female artists reflect on self-portaiture in the age of instagram
'SELF REFLECTION' brings together painters, photographers, and video artists using their own bodies to explore issues both personal and political.
marie tomanova, self portrait #24
Female artists have been using self-portraiture to explore personal and political frictions for centuries. But in an age where millions of selfies are uploaded to the internet each day, and misogyny — as last night's presidential debate made pretty clear — is still rampant, the female body remains a crucial medium through which to explore such issues. A new group art show will bring together 21 female artists using photography, painting, tapestry, collage, mixed media, and video to portray both themselves and their place in today's society. "Self-portraiture has been a staple of art and photography in history," says Coco Dolle, who co-curated the exhibition along with Untitled Space gallery owner Indira Cesarine. "With today's dissemination of the modern-day selfie, SELF REFLECTION ponders the legitimate essence of the female artist study as its own subject and muse awash in a pixelated sea of instantaneous gratification often misconstrued as self-advertisement." The Brooklyn-based performer's own contribution is a nude selfie that addresses censorship and acceptance while "drawing the viewer in an intrinsic desire to re-contextualize their relationship to the female form."
While many of the 21 artists involved belong to the Instagram generation, others have been using their bodies as a vessel for social commentary since long before the app existed. Grace Graupe Pillard, whose recent composite photo series Grace Delving Into Art explores themes of sexism, ageism, museum policy, and public vs private, has been working with her own likeness since the 1970s. "I like to explore my body as it changes with time," she says. London-based photographer Polly Penrose describes the creation of her own self-portraits as physically punishing. "After ten years of photographing my body bending, holding on, fitting in, the pictures have become a mirror for me, and in their reflection people see a glimpse of what it is to be a woman now, with all the complexity, strength, and humor that it entails," she says, adding that the photos have become visual metaphors for how women fit into the myriad roles that society demands of them.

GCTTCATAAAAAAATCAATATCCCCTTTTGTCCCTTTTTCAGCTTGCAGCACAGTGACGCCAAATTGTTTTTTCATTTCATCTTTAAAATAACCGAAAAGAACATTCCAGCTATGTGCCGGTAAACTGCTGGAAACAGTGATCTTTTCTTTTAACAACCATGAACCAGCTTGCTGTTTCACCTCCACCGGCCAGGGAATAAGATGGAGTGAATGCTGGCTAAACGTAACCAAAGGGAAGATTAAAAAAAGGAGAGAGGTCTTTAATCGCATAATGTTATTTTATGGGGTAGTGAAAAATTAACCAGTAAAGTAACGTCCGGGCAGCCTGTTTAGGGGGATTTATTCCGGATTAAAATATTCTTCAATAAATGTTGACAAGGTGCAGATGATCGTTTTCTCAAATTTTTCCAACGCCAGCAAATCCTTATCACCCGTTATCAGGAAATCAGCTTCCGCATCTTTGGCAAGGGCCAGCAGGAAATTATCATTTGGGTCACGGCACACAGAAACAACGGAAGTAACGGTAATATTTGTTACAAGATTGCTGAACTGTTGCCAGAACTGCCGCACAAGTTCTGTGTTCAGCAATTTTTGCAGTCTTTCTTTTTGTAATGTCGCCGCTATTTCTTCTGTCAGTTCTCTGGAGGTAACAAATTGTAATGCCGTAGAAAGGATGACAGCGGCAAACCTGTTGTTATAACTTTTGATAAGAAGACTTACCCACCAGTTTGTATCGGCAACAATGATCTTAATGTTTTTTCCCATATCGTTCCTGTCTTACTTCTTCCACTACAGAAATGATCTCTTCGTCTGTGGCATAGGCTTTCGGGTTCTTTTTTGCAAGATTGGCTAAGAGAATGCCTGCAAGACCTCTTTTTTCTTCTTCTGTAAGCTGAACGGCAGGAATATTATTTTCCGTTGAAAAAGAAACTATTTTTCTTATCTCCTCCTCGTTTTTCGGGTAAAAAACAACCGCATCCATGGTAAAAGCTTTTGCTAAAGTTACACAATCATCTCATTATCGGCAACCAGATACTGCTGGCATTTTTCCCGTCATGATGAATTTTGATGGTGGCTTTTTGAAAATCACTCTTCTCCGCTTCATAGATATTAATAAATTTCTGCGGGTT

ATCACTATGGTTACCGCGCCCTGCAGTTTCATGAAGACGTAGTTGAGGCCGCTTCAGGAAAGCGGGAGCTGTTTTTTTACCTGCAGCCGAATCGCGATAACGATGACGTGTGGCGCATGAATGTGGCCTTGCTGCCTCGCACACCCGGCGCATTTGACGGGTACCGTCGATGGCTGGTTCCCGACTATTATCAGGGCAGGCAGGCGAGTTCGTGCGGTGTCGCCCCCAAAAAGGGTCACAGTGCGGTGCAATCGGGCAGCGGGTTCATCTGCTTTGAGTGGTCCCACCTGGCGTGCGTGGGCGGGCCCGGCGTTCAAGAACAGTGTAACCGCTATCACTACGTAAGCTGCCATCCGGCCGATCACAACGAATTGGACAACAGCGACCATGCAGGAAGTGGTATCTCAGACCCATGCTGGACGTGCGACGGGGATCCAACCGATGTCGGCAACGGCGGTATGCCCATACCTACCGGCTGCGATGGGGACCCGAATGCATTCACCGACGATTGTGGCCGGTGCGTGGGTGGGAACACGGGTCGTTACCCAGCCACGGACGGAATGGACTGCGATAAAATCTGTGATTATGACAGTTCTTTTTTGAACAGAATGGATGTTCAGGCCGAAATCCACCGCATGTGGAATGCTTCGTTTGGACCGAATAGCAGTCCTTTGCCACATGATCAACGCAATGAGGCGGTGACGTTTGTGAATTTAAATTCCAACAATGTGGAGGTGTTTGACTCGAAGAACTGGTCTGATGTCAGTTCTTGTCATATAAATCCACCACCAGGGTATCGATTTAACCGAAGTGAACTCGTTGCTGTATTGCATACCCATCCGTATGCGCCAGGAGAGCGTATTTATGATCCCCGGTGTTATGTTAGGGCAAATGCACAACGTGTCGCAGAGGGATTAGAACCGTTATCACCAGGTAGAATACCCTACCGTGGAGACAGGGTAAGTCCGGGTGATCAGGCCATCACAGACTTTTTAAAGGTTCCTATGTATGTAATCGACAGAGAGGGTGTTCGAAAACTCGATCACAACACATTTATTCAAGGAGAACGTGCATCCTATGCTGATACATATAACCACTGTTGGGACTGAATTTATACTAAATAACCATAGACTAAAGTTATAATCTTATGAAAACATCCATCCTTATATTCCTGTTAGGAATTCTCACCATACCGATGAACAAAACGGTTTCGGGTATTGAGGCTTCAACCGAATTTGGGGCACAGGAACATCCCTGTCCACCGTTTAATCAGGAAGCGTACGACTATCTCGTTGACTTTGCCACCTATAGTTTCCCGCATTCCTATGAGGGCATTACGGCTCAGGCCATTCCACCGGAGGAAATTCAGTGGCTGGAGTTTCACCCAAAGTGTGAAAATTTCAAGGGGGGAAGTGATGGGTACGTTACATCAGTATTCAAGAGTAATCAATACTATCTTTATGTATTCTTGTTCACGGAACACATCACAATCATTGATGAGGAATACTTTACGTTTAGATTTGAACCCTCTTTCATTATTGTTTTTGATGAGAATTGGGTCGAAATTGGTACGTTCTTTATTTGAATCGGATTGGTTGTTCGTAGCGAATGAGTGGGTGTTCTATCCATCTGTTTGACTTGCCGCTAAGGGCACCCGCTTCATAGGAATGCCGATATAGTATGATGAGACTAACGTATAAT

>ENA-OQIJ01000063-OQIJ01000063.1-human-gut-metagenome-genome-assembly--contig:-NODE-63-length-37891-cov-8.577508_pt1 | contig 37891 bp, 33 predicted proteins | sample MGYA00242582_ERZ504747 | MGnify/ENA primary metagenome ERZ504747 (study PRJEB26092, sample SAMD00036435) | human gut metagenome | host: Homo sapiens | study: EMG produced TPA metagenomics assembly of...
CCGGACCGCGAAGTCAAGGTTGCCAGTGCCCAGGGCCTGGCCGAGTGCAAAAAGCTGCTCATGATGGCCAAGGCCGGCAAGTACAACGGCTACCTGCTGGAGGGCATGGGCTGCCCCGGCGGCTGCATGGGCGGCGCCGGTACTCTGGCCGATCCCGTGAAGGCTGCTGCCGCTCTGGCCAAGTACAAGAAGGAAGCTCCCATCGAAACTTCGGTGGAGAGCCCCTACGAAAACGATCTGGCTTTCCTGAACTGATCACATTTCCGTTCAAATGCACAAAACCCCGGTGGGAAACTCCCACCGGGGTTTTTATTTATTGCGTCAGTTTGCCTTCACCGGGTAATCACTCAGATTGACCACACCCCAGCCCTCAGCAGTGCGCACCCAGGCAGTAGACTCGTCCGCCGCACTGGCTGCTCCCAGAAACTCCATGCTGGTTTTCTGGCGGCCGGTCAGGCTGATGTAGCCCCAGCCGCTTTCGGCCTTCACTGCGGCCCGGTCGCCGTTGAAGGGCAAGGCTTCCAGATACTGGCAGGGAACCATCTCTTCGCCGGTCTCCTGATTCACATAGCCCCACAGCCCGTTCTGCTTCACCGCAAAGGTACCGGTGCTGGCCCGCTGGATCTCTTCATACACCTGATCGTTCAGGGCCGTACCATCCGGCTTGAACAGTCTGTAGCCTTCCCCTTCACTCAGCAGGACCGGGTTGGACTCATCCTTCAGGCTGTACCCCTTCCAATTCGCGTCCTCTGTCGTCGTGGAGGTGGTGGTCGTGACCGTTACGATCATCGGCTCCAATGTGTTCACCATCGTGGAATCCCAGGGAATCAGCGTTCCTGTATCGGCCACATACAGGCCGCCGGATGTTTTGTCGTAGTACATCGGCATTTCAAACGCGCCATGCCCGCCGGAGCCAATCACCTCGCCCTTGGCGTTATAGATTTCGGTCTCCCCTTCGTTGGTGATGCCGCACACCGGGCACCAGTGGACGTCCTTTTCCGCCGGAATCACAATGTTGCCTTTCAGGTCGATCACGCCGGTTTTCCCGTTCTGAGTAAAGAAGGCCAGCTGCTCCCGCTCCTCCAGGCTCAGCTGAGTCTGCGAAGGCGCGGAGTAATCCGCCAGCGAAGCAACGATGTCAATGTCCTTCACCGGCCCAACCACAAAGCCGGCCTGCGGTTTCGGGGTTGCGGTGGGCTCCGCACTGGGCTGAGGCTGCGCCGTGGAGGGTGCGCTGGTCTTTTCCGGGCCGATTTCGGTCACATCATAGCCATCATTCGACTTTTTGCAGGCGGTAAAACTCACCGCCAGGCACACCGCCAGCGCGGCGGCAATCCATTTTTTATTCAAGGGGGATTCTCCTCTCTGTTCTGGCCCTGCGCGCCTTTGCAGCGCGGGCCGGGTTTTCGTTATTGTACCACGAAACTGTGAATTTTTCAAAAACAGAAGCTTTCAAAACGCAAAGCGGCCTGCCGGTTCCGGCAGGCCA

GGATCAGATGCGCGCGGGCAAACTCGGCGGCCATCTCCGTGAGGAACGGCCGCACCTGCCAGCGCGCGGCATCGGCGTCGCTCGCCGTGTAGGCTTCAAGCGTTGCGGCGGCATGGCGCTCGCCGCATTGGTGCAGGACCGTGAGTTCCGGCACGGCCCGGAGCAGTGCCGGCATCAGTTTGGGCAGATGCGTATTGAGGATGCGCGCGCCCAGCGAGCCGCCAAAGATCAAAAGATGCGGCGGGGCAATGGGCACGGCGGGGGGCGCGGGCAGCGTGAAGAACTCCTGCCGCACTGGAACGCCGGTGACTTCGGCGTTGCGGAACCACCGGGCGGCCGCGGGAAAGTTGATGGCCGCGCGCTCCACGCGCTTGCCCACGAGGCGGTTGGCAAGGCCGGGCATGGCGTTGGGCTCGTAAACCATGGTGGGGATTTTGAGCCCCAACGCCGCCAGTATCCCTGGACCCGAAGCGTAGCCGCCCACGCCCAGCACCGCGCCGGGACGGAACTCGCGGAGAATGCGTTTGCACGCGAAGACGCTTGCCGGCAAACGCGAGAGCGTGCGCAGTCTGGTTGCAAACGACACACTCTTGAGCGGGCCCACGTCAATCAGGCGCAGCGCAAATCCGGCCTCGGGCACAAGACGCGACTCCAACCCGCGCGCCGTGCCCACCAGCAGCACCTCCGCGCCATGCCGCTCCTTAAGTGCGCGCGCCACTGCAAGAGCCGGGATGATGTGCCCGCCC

Some of the artists, such as Islamic-raised painter/photographer Sarah Maple, use the form to explore the difficulties of growing up with a mixed cultural background. "I think today there are many women using self-portraiture because we are tired of being told by the media, society and religion etc, who we should be or what we should look like," she muses. "I think by photographing ourselves we are reclaiming our image and finally controlling how we want to be seen in the world." Meanwhile Sophia Wallace of the celebrated Cliteracy project documents her romantic relationship with her girlfriend in an attempt to counter erasure and create an opportunity for public identification with queer subjectivity.
"SELF REFLECTION" is on view at Untitled Space from September 27 through October 8, 2016. A reception will be held tonight from 6-9pm.
Text Hannah Ongley
Images courtesy of Untitled Space